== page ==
At the state level, it varies greatly from state to state. Some states are easier to do securities work in than others. Broadly, however, I do believe the states main role is to check and prosecute actual fraud — and not attempt to duplicate the work of the SEC at the state level, nor to evaluate the actual merit of a given offering. That is beyond the role of state government. Individuals should be permitted to invest their money as they see fit, as long as they are being protected from fraud and Bad Actors.
However, I do believe that FINRA, which is the industry’s only SRO (Self-Regulating Organization) is deeply in need of reform and additional oversight. We are talking about a private institution here, not a government agency. And yet it wields power consummate with a government agency — but without the oversight and accountability which must always accompany such power. Examples of the abuse of this power by FINRA are legion. This issue is very important to me and it’s utterly crucial to the ability of small companies to have access to the unfettered assistance of smaller broker-dealers who seek to help these companies raise capital.
Crowdfund Insider: How do you see traditional finance like banks adapting to the new era of internet finance?
DJ Paul: I am perhaps one of the few people who do not believe that this new fin-tech ‘disruption’ will cause the downfall, or even much of a stutter-step, for the Big Banks. This is not the first time that new technology has been introduced to big finance. And while sometimes slow to adapt, the banks always seem to make the transition eventually, co-opting and improving on the innovations. I believe that the banks will adapt, and more quickly than most of the industry players anticipate. Wall Street is nothing if not resilient.
Crowdfund Insider: Where do you see the Fintech / Investment Crowdfunding industry in the next 5 to 10 years?
DJ Paul: Well, my cracked crystal ball does not predict that far into the future. But broadly, I believe the use of the internet, platforms and websites — and all of the access and transparency that this enables — will become the New Normal for ALL securities transactions, and not just those directly impacted by the JOBS act, but for public offerings as well.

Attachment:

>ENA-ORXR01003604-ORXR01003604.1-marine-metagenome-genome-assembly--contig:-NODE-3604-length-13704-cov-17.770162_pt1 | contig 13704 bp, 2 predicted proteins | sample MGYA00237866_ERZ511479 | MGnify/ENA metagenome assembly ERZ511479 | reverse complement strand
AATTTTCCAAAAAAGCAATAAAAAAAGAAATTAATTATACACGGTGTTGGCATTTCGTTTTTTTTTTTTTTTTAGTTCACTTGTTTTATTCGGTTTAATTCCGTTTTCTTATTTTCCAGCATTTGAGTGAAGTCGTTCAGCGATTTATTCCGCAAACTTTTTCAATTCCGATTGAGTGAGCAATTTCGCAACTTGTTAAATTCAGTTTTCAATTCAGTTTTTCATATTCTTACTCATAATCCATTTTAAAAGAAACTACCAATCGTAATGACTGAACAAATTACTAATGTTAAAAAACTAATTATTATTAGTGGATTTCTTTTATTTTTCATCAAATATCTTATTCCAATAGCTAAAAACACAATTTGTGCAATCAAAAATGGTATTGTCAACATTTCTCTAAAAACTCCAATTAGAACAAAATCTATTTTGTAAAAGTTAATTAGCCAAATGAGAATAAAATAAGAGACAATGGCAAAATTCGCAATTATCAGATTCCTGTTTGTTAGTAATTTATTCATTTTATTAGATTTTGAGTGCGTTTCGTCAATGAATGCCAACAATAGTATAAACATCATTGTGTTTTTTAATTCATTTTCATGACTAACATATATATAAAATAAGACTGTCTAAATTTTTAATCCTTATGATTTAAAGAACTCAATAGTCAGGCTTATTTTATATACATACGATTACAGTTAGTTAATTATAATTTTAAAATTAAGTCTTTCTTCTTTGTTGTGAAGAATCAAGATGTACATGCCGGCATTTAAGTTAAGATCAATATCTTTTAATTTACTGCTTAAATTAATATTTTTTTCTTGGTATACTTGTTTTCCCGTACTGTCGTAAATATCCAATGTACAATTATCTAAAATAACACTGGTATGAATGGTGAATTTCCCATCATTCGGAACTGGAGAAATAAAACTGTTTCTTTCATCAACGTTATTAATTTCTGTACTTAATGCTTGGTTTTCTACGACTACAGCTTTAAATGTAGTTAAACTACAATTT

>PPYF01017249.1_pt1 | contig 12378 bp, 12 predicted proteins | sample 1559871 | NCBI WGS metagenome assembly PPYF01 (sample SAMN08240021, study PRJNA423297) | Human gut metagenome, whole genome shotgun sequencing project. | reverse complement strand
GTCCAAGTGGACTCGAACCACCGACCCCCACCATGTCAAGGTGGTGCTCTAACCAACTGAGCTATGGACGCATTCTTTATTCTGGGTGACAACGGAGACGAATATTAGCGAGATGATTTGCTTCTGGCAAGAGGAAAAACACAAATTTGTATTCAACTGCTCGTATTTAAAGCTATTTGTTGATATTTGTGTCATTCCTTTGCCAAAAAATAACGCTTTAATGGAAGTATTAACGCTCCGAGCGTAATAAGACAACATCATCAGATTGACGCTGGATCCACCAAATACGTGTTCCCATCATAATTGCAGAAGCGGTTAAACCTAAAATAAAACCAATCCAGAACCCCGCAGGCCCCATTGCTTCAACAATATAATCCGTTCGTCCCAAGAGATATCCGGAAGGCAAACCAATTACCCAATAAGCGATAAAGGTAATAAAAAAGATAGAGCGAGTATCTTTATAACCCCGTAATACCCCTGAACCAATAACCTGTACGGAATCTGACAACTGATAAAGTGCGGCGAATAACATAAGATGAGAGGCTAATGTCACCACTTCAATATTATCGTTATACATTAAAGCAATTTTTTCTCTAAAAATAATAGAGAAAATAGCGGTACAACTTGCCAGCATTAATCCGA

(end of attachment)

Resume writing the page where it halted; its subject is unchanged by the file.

Due to a positive response, the Survey’s deadline has been extended until Friday, January 15.
Main benchmarking survey link:
- For Spanish version: https://es.surveymonkey.com/r/AltFin_Spanish
- For Portuguese version: https://pt.surveymonkey.com/r/AltFin_Portuguese
- For Canadian Platforms: https://www.surveymonkey.com/r/AltFin_Canada
The study is supported by the Inter-American Development Bank (IDB), Business Development Bank of Canada (BDC), KPMG and a number of leading industry research partners.
Crowdfund Insider has joined with The University of Cambridge, University of Chicago Booth School of Business to be the exclusive media partner on this benchmarking research. This interview is one of a series that includes multiple, in-depth interviews with international thought leaders and alternative finance industry pioneers from the collaborating associations.
For benchmarking research inquiries please contact:
Dr. Robert Rosenberg, Chicago Booth School of Business ([email protected])
Tania Ziegler, Cambridge Centre for Alternative Finance, Cambridge Judge Business School ([email protected])
About the University of Cambridge, the University Chicago and Crowdfund Capital Advisors
University of Cambridge
This research is led by the Cambridge Centre for Alternative Finance, Cambridge Judge Business School. The Cambridge Centre for Alternative Finance is an international, interdisciplinary, academic research institute, dedicated to the study of alternative finance, which includes financial channels and instruments that emerge outside of the traditional financial system (i.e. regulated banks and capital markets).
Examples of alternative finance channels are online ‘marketplaces’ such as equity and rewards-based crowdfunding, peer-to-peer consumer/business lending, and third-party payment platforms. Alternative instruments include SME mini-bonds, private placements and other ‘shadow banking’ mechanisms, as well as social impact bonds and community shares used by non-profit enterprises and alternative currencies. The mission of the University of Cambridge is to contribute to society through the pursuit of education, learning and research at the highest international levels of excellence.
University of Chicago Booth School of Business
The University of Chicago Booth School of Business is consistently ranked among the top five business schools in the world. The school’s faculty includes renowned scholars and its graduates occupy key positions in the US and worldwide. The Chicago Approach to Management Education is distinguished by how it leverages fundamental knowledge, its rigor, and its practical application to business challenges.
The school offers full and part-time MBA programs, a PhD program, open enrollment executive education and custom corporate education with campuses in Chicago, London, and Hong Kong.